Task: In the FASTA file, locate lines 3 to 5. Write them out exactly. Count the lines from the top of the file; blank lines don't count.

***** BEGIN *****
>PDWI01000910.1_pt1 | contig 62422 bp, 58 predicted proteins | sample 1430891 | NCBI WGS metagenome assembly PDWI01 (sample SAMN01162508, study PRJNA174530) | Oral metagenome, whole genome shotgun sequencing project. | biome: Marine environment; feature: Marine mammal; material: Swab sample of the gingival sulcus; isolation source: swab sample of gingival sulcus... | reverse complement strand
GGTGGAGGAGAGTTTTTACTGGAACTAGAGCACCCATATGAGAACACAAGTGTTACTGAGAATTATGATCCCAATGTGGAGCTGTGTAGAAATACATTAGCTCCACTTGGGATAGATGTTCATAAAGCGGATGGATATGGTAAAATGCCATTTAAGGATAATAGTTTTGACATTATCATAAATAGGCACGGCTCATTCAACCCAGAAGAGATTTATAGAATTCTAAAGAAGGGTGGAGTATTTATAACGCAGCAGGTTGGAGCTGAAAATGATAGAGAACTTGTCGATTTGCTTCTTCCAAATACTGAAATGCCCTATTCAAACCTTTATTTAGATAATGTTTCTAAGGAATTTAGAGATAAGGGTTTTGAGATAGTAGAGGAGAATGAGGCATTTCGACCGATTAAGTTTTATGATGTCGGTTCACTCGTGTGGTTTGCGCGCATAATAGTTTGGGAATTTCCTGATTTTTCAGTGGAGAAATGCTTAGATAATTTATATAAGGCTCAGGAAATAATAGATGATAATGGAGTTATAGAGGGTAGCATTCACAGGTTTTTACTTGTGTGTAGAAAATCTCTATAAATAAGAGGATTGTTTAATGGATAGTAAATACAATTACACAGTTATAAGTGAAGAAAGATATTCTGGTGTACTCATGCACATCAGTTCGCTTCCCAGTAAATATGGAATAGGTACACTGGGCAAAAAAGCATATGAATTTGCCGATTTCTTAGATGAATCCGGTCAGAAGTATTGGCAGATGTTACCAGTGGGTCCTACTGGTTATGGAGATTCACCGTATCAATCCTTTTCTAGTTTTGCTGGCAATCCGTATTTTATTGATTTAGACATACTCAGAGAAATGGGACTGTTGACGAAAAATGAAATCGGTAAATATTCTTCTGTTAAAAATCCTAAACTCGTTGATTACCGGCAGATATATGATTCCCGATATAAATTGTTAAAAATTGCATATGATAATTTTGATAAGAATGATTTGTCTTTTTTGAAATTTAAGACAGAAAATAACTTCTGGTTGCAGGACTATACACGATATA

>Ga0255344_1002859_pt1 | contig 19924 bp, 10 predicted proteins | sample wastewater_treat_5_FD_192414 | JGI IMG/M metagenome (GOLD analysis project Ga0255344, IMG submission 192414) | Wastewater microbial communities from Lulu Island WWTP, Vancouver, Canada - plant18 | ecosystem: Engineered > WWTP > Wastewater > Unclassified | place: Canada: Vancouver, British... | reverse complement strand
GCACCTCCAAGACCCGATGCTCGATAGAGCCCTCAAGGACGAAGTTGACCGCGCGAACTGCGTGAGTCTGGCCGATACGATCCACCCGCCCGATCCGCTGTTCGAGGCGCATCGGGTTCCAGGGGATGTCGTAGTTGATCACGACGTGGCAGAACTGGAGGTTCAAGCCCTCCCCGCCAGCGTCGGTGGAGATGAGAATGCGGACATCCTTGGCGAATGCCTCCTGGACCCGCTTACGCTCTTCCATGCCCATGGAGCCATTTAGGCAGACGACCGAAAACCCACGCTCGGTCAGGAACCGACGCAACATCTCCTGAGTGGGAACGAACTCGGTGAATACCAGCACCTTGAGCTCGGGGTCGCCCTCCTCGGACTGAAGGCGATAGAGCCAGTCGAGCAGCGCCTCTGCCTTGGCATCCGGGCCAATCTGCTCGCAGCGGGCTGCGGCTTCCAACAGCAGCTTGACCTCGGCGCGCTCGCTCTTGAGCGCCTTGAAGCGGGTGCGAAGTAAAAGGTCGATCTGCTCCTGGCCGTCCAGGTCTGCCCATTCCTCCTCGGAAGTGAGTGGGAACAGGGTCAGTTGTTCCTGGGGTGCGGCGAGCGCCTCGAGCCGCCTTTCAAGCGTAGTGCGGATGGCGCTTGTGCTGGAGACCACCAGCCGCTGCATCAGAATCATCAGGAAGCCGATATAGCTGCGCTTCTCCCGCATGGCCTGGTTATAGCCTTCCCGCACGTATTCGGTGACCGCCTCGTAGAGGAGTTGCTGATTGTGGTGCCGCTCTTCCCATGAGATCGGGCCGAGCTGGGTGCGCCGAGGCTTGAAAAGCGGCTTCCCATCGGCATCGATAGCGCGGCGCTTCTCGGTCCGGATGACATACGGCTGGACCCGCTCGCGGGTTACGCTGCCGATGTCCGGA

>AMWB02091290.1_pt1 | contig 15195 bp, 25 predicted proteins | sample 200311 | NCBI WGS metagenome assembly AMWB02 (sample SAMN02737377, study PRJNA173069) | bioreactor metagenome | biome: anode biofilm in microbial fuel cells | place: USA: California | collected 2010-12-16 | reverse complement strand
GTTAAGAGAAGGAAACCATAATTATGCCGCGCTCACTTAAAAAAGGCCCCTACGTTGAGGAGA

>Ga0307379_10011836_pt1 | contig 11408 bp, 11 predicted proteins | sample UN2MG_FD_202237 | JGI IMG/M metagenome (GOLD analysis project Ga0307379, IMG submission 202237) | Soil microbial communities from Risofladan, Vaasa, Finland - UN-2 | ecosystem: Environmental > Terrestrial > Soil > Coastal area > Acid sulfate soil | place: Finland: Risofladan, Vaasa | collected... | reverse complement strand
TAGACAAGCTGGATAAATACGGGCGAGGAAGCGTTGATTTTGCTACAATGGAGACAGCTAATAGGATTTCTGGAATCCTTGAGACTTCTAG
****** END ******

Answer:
>Ga0255344_1002859_pt1 | contig 19924 bp, 10 predicted proteins | sample wastewater_treat_5_FD_192414 | JGI IMG/M metagenome (GOLD analysis project Ga0255344, IMG submission 192414) | Wastewater microbial communities from Lulu Island WWTP, Vancouver, Canada - plant18 | ecosystem: Engineered > WWTP > Wastewater > Unclassified | place: Canada: Vancouver, British... | reverse complement strand
GCACCTCCAAGACCCGATGCTCGATAGAGCCCTCAAGGACGAAGTTGACCGCGCGAACTGCGTGAGTCTGGCCGATACGATCCACCCGCCCGATCCGCTGTTCGAGGCGCATCGGGTTCCAGGGGATGTCGTAGTTGATCACGACGTGGCAGAACTGGAGGTTCAAGCCCTCCCCGCCAGCGTCGGTGGAGATGAGAATGCGGACATCCTTGGCGAATGCCTCCTGGACCCGCTTACGCTCTTCCATGCCCATGGAGCCATTTAGGCAGACGACCGAAAACCCACGCTCGGTCAGGAACCGACGCAACATCTCCTGAGTGGGAACGAACTCGGTGAATACCAGCACCTTGAGCTCGGGGTCGCCCTCCTCGGACTGAAGGCGATAGAGCCAGTCGAGCAGCGCCTCTGCCTTGGCATCCGGGCCAATCTGCTCGCAGCGGGCTGCGGCTTCCAACAGCAGCTTGACCTCGGCGCGCTCGCTCTTGAGCGCCTTGAAGCGGGTGCGAAGTAAAAGGTCGATCTGCTCCTGGCCGTCCAGGTCTGCCCATTCCTCCTCGGAAGTGAGTGGGAACAGGGTCAGTTGTTCCTGGGGTGCGGCGAGCGCCTCGAGCCGCCTTTCAAGCGTAGTGCGGATGGCGCTTGTGCTGGAGACCACCAGCCGCTGCATCAGAATCATCAGGAAGCCGATATAGCTGCGCTTCTCCCGCATGGCCTGGTTATAGCCTTCCCGCACGTATTCGGTGACCGCCTCGTAGAGGAGTTGCTGATTGTGGTGCCGCTCTTCCCATGAGATCGGGCCGAGCTGGGTGCGCCGAGGCTTGAAAAGCGGCTTCCCATCGGCATCGATAGCGCGGCGCTTCTCGGTCCGGATGACATACGGCTGGACCCGCTCGCGGGTTACGCTGCCGATGTCCGGA

>AMWB02091290.1_pt1 | contig 15195 bp, 25 predicted proteins | sample 200311 | NCBI WGS metagenome assembly AMWB02 (sample SAMN02737377, study PRJNA173069) | bioreactor metagenome | biome: anode biofilm in microbial fuel cells | place: USA: California | collected 2010-12-16 | reverse complement strand